where mTOX, mDFS, mOS are the estimates of the restricted mean durations of TOX, DFS, and OS, respectively.
The treatment effect was estimated by subtracting the mean Q-TWiST for the chemotherapy group from the mean Q-TWiST for the observation group:
with a SE (se) of:
We tested the null hypothesis that the mean quality-adjusted survival is equal in the two treatment groups using the Z statistic:
that follows a standard normal distribution under the null hypothesis.
The CIs were estimated using the bootstrap method. The bootstrap was done by repeatedly sampling (stratifying by stage), with replacement, from the N individuals in the trial, to obtain a new sample of size N. The restricted means for the new sample were found from the area under the Kaplan-Meier plot. This process was repeated 1,000 times. Based on the distribution of the means obtained by the bootstrap, we use the (α/2) × 1,000th value for the lower CI limit and the (1−α/2) ×1,000th value for the higher CI limit. The α level used was .05.
As Q-TWiST analyses contain some degree of uncertainty regarding the weights of the health states, a threshold utility analysis was performed to test the sensitivity of the results and conclusions to changes in the weights. Q-TWiST was calculated as uTOX and uREL are varied from 0 to 1. Contour lines were added to the threshold utility analysis to indicate the number of months of Q-TWiST gained for different values of uTOX and uREL.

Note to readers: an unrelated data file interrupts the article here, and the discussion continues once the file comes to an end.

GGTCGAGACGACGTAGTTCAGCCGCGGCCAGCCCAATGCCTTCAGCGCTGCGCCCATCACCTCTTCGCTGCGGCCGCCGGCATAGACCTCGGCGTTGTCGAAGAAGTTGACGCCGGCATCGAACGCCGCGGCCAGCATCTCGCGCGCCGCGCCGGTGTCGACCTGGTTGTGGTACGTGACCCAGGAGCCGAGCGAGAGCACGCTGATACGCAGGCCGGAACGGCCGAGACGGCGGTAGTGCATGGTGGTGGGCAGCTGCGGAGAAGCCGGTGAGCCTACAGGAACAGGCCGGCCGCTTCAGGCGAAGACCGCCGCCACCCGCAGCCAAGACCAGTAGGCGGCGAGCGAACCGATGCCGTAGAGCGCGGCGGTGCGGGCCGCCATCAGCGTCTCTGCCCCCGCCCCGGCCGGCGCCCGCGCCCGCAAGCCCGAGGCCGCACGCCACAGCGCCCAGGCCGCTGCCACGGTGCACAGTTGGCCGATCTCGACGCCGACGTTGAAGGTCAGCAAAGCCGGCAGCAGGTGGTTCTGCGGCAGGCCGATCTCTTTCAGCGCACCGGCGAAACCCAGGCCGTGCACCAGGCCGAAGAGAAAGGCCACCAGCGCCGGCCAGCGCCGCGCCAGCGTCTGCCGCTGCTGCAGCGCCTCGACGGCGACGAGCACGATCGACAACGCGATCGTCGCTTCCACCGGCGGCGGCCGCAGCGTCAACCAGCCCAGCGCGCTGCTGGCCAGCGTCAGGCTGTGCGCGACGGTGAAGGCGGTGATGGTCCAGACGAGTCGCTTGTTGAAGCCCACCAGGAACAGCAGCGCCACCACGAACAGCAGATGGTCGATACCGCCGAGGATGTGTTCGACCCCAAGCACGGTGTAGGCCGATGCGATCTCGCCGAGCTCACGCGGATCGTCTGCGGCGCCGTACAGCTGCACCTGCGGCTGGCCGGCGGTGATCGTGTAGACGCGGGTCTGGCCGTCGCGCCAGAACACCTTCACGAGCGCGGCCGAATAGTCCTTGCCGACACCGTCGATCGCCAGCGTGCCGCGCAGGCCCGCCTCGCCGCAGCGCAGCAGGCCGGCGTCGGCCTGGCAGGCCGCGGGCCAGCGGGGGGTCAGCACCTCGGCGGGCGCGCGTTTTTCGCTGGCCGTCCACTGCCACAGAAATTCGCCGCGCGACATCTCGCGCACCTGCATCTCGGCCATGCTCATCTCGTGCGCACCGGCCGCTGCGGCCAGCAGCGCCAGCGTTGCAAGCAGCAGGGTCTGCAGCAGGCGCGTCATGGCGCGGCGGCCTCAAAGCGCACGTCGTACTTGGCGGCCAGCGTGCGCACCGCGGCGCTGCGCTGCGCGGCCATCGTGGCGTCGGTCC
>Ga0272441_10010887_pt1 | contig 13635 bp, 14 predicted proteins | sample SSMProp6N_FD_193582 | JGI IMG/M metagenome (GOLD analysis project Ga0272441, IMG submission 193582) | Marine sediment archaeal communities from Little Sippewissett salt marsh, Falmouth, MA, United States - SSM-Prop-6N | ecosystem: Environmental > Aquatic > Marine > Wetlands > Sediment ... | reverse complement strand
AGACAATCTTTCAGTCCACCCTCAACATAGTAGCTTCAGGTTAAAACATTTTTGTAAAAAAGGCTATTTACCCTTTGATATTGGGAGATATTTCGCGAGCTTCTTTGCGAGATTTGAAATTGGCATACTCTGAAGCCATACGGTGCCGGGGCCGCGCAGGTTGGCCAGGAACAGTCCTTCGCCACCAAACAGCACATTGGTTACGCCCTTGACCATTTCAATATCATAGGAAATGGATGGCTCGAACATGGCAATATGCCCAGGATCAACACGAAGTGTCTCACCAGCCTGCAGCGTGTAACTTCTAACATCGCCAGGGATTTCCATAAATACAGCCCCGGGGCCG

Patient quality-of-life data (but not utilities or weights) were collected prospectively in the JBR.10 trial. Therefore, weights were derived in an exploratory fashion using different predefined methods to complement the threshold utility analysis. Method 1 used arbitrary values for uTOX, uREL, and uTWIST as 0.75, 0.5, and 1.0, respectively. Methods 2 and 3 derived weights based on the EORTC QLQ-C30 quality-of-life data from the JBR.10 trial. The QLQ-C30 is a self-administered, cancer-specific questionnaire that has multidimensional scales consisting of five functional domains (physical, role, emotional, cognitive, and social); three symptom domains (fatigue, nausea/vomiting, and pain); six single items for symptoms (dyspnea, sleep, appetite, constipation, diarrhea, and financial impact) and two global quality-of-life questions (overall health and overall quality of life in the past week).12 The functional and symptom domain answer scale ranges from 1 (not at all) to 4 (very much), and the global quality-of-life domain scale ranges from 1 (very poor) to 7 (excellent).